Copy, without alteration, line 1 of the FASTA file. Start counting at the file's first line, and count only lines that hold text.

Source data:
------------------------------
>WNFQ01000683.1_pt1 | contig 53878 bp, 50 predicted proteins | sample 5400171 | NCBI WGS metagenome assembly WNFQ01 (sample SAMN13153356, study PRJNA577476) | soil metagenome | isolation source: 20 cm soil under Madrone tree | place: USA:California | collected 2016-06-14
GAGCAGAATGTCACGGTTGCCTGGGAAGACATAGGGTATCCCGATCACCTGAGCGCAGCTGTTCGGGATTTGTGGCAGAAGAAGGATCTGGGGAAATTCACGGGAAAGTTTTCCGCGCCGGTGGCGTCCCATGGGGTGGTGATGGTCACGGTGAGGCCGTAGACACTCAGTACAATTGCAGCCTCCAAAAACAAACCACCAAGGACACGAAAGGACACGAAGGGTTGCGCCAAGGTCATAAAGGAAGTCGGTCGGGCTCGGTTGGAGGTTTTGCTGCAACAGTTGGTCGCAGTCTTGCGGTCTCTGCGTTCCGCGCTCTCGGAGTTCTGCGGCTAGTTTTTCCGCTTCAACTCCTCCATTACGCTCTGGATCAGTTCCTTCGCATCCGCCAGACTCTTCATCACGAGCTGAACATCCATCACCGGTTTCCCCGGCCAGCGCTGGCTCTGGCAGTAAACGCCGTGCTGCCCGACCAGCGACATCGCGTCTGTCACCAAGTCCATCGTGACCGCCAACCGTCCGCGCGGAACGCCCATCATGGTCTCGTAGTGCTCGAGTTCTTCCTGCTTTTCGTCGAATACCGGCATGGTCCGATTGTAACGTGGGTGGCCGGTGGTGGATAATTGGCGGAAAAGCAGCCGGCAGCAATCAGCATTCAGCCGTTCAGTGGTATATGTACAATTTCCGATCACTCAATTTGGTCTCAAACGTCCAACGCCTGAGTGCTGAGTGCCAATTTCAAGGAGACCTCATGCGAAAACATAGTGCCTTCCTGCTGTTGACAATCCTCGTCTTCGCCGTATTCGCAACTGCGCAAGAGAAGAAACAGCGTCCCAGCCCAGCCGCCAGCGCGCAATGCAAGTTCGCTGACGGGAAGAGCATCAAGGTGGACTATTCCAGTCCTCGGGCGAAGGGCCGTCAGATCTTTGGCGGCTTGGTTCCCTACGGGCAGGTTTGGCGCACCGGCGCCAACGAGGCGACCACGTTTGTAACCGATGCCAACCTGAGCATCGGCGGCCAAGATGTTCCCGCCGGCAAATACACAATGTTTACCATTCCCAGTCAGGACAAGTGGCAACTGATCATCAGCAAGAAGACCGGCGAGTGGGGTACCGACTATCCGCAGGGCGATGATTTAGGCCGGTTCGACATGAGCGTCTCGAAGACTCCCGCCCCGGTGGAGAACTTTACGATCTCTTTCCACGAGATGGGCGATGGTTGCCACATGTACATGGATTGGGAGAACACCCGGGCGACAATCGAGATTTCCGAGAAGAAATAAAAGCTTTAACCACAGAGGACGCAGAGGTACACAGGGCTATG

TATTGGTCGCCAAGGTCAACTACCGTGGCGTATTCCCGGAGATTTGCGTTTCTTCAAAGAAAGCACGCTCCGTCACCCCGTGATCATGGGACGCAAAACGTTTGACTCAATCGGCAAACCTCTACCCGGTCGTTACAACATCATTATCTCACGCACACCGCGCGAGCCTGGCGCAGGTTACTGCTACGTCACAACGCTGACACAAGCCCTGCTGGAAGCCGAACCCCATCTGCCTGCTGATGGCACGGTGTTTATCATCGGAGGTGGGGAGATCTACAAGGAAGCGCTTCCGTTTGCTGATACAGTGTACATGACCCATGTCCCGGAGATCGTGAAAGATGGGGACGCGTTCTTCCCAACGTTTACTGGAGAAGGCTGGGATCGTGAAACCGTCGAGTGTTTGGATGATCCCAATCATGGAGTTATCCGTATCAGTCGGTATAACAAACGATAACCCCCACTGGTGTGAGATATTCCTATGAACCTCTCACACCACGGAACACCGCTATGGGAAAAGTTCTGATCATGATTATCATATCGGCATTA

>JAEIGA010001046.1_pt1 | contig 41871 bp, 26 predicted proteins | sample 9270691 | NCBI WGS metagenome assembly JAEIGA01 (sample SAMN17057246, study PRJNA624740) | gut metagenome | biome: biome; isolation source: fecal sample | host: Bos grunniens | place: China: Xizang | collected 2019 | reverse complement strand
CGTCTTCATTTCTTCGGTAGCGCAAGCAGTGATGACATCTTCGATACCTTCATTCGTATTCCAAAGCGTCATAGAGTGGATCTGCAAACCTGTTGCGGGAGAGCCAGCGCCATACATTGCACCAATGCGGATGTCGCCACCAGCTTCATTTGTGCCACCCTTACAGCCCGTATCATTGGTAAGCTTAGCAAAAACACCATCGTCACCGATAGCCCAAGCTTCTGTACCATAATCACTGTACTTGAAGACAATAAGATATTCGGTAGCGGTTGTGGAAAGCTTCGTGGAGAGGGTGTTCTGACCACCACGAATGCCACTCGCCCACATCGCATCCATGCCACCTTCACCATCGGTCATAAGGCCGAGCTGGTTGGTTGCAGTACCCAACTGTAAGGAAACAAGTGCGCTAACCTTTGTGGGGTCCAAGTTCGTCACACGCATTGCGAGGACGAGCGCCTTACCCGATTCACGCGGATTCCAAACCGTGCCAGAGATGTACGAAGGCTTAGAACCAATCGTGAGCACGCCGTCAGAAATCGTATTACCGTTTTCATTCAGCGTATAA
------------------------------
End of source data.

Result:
>WNFQ01000683.1_pt1 | contig 53878 bp, 50 predicted proteins | sample 5400171 | NCBI WGS metagenome assembly WNFQ01 (sample SAMN13153356, study PRJNA577476) | soil metagenome | isolation source: 20 cm soil under Madrone tree | place: USA:California | collected 2016-06-14